Checkdowns Continue to be Vikings Fans’ Worst Nightmare

Fourth-and-8. One minute 51 seconds left. Vikings ball on the Minnesota 48-yard line. No timeouts left. Down by seven. The season is on the line.

The ensuing play left Vikings fans confused and angry. It was a play that Vikings fans have seen plenty of times before: the checkdown. Cousins dumped the ball off to T.J. Hockensen 3 yards past the line of scrimmage. The defender, Xavier McKinney, was playing somewhat off Hockenson, protecting the first down marker, the one thing that mattered. Once Cousins got rid of the ball, McKinney easily closed out on Hockensen and ended the Vikings’ season. It was a painful way to cap off a season full of promise.

What is Wrong with Checkdowns?
Checkdowns can be a valuable option for teams and quarterbacks around the league. Look at Austin Ekeler and the Los Angeles Chargers. Ekeler ranks 48th in receiving yards this year and 2nd among running backs with 722. He also ranks first in the NFL in yards after the catch with 863. This means that Ekeler catches the ball behind the line of scrimmage a lot, and if you watch the Chargers play, you know that the checkdown to Ekeler is a large part of their offense. Ekeler is a great weapon for Justin Herbert when his space in the pocket collapses and has nowhere else to go with the ball. That is the idea of the checkdown, you keep a receiver or running back in the flat as a lifeline for the quarterback when all else is covered.

In theory, the checkdown is a hard-to-defend, easy-to-complete option for quarterbacks with the potential for a big gain. However, the checkdown has become the primary or secondary option for a lot of quarterbacks around the league. This should never be the case. As soon as the checkdown becomes a top option for a quarterback, it dilutes its effectiveness. The defense starts to protect the checkdown and easily neutralize it. Now, this may create one-on-one matchups for the offense to exploit, however, having that back run an actual route and draw defensive attention that way feels much more valuable.

The checkdown is most valuable on early downs because it allows for the possibility of picking up a few more yards before third down. Checkdowns on third or fourth down may be the most frustrating thing to witness as a fan because it hardly gives your team a chance at the first down. Sure, a broken tackle or two might get you that first down once in a blue moon, but I would much rather take my chances throwing the ball past the first down marker. Teams like the Vikings and Chargers are betting on their receiver or back to make a great move in the flat to grab the first down rather than throwing it past the sticks where their best weapons live.

Kirk Cousins: the Checkdown King
Cousins gets accused of being a lot of different things and after the latest debacle, he is being accused of being a quarterback with an affinity for the checkdown. The media is quick to throw labels on players based on just one instance. This time the media might be right. The checkdown to Hockensen to end the game is certainly not the first time Cousins has opted to go the conservative route on third or fourth down that came up short. Cousins seems to have a penchant for doing this and by doing so, he is taking the ball out of the hands of Justin Jefferson, the Vikings’ best player. Jefferson is the guy you go to when you absolutely need to get it past the sticks. He is the guy you go to in the biggest moments because you would rather put the game in his hands past the first down marker rather than short of the marker with Hockensen. Cousins has to recognize that and be aggressive when the game is on the line. He has to get the ball to Justin Jefferson if all other options are covered and the pocket is collapsing in big moments like that. Ordinarily, you never want to force the ball to anyone, however, Jefferson is too good at making game-changing plays to not even give him a chance. Jefferson proved he could do it on fourth-and-18 against the Bills earlier this season, so how could you not give him the chance to do it again? Giving Jefferson the chance to go up and make a play feels a lot better than a checkdown to a tight end.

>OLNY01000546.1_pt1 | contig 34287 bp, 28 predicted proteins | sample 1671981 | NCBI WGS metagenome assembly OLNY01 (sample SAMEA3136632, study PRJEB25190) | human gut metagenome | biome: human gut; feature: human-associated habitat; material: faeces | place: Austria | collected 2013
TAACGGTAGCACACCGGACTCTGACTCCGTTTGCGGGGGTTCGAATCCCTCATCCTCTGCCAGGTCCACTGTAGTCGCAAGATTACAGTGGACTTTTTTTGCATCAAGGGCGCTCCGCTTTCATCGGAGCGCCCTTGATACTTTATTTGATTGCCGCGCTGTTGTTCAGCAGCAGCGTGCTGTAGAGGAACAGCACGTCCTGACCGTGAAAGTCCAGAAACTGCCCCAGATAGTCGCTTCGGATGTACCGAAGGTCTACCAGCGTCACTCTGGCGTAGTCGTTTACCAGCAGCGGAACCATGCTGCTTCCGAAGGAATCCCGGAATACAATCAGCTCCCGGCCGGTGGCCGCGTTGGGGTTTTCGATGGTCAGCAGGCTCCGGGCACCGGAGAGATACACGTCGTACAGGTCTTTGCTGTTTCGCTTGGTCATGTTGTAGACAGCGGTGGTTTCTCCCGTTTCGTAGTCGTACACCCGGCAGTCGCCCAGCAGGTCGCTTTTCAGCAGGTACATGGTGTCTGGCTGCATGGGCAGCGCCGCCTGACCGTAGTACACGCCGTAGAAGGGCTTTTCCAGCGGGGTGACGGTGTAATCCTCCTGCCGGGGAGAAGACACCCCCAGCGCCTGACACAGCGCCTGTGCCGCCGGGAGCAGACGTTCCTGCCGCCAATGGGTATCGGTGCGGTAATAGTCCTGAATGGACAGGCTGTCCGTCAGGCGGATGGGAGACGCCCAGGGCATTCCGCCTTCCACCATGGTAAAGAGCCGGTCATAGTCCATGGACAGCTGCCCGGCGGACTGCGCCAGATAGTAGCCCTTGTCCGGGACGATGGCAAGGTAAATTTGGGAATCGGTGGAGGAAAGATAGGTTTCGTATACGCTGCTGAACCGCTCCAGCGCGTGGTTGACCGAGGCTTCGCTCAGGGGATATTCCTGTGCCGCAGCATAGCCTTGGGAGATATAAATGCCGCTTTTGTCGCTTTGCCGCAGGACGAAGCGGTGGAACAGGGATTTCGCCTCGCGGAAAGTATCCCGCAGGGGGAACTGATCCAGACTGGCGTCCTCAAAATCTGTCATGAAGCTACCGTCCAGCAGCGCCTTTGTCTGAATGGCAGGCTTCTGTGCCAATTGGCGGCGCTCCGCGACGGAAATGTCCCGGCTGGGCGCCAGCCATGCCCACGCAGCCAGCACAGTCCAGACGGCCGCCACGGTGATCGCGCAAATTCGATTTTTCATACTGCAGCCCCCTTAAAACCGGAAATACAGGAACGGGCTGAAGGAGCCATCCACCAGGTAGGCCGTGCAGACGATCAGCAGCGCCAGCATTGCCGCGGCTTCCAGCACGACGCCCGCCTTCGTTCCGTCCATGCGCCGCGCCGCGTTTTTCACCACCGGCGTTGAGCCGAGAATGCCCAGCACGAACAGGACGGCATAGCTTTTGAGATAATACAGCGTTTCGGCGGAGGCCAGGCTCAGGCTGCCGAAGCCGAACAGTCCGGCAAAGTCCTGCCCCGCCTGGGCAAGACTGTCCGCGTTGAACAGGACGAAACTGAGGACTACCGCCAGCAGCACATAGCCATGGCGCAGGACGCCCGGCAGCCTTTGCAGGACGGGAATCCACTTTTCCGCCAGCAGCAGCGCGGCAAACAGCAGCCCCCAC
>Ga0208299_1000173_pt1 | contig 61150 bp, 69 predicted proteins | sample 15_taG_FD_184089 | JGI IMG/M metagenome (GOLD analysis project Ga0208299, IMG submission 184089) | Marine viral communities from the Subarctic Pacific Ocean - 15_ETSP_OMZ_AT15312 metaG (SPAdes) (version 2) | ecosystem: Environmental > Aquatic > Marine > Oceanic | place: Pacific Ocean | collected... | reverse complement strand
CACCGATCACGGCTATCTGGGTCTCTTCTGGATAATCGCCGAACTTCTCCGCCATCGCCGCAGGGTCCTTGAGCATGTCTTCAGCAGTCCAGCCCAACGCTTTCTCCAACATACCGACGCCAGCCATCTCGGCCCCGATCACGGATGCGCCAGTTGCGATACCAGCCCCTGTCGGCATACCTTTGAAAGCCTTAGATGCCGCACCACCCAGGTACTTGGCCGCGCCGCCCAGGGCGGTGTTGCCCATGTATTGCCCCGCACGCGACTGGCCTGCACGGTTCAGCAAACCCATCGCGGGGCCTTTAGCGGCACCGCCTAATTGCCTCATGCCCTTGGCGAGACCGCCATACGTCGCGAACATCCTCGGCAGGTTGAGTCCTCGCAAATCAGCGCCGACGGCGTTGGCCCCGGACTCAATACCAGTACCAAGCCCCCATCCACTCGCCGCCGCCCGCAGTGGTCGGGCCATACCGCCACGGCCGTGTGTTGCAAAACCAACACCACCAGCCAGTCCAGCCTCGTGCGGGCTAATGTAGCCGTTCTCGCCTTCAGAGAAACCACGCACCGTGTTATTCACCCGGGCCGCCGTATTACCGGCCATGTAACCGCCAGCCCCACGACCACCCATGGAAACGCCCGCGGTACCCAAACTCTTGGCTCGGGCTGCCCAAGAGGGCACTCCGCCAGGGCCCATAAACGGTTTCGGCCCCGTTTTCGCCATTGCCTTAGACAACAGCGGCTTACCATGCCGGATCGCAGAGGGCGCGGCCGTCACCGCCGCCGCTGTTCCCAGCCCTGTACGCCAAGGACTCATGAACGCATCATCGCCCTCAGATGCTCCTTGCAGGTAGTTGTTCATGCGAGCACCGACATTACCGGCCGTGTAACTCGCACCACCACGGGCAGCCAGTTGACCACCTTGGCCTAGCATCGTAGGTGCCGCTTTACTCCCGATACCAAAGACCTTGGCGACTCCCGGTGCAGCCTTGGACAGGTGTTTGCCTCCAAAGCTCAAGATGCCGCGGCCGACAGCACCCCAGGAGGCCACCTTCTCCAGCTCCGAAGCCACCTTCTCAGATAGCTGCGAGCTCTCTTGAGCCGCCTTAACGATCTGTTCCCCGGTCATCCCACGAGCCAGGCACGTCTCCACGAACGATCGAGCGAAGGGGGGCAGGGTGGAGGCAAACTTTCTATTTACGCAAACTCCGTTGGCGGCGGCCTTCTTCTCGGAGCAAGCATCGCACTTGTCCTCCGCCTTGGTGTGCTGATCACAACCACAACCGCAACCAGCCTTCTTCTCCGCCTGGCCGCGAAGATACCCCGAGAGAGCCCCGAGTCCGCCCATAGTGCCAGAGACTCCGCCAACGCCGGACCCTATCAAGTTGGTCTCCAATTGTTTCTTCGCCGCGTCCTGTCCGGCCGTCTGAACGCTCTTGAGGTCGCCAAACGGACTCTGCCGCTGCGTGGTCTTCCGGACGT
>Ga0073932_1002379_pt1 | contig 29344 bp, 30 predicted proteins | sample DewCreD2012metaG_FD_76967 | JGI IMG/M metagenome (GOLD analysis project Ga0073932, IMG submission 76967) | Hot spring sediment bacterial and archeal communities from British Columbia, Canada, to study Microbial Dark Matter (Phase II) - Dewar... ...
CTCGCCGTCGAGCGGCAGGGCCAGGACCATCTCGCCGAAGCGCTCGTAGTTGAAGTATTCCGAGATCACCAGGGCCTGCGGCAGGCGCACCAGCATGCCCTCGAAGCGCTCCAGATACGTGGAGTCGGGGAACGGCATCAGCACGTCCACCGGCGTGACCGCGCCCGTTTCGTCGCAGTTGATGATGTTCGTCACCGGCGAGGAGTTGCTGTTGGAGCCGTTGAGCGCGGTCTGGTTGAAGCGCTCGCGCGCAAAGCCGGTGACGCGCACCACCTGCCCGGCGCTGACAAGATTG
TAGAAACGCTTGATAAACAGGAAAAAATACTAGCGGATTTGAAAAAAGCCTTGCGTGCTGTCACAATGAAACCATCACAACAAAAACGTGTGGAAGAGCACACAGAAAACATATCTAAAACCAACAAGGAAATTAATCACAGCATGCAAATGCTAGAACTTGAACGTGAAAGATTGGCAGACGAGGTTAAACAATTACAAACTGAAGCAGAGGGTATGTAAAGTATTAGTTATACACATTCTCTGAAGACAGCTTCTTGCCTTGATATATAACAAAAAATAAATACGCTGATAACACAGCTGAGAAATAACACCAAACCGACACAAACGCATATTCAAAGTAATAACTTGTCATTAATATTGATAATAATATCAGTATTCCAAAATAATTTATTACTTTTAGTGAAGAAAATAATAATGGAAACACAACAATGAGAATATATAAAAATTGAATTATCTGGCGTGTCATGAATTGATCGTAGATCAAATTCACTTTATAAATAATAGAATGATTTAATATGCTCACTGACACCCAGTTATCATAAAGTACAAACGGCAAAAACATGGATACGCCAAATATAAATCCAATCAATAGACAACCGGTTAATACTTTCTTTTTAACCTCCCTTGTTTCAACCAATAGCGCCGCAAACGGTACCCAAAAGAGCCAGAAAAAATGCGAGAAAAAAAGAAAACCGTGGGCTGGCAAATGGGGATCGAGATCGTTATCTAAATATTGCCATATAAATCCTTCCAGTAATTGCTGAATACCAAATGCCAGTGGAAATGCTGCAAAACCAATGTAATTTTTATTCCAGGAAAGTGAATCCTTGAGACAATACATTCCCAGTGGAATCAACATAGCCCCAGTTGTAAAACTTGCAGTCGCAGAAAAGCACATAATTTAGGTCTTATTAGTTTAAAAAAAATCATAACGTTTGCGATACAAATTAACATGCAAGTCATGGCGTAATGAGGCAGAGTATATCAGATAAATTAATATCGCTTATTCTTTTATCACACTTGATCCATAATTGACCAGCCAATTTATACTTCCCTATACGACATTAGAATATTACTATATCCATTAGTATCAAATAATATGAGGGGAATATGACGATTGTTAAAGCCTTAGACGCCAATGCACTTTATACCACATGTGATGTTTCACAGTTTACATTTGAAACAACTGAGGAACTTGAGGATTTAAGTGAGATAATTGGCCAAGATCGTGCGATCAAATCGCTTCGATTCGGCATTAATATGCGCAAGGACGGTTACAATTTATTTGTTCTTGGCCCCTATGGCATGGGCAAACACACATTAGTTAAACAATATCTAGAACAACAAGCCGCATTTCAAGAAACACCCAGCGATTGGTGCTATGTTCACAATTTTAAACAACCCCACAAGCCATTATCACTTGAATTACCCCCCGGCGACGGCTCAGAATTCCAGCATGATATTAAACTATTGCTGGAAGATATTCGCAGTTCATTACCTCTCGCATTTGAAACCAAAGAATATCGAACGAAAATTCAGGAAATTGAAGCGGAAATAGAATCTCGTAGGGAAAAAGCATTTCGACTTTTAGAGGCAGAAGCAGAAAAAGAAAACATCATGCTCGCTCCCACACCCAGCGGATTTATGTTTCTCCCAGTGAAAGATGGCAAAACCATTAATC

There are plenty of other factors that contribute to Cousins checkdowns that I would be remiss not to acknowledge. Play calling certainly contributes to the issue as well. T.J. Hockensen should never have been short of the sticks. Hockensen had been Cousins’ most reliable target all day, so why call a play that left him short of the line to gain? After the loss, O’Connell took the blame and acknowledged that it may not have been the best play call. Additionally, the offensive line had not done a great job of protecting Cousins all day, allowing three sacks. Cousins cited the possibility of an impending sack as the reason for checking the ball down. This may be a fair excuse since Leonard Williams and company had been wreaking havoc on the quarterback all game. Overall, the “Checkdown King” moniker may not be solely Cousins’ fault, but he will continue to be the one taking the brunt of the heat.

Vikings fans will be reeling from this loss and specifically that play until the Vikings take the field again in September. It was painful to watch the season collapse due to a checkdown. Of course, other factors like the defense (goodbye Ed Donatell) and the playcalling contributed to the loss, however, the checkdown is what ended it all. Big moments like these seem to keep haunting Cousins, it begs the question of how far he can take the team if he cannot show up when it matters most.

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8 months ago

Pain. Nothing more, and yet nothing more expected

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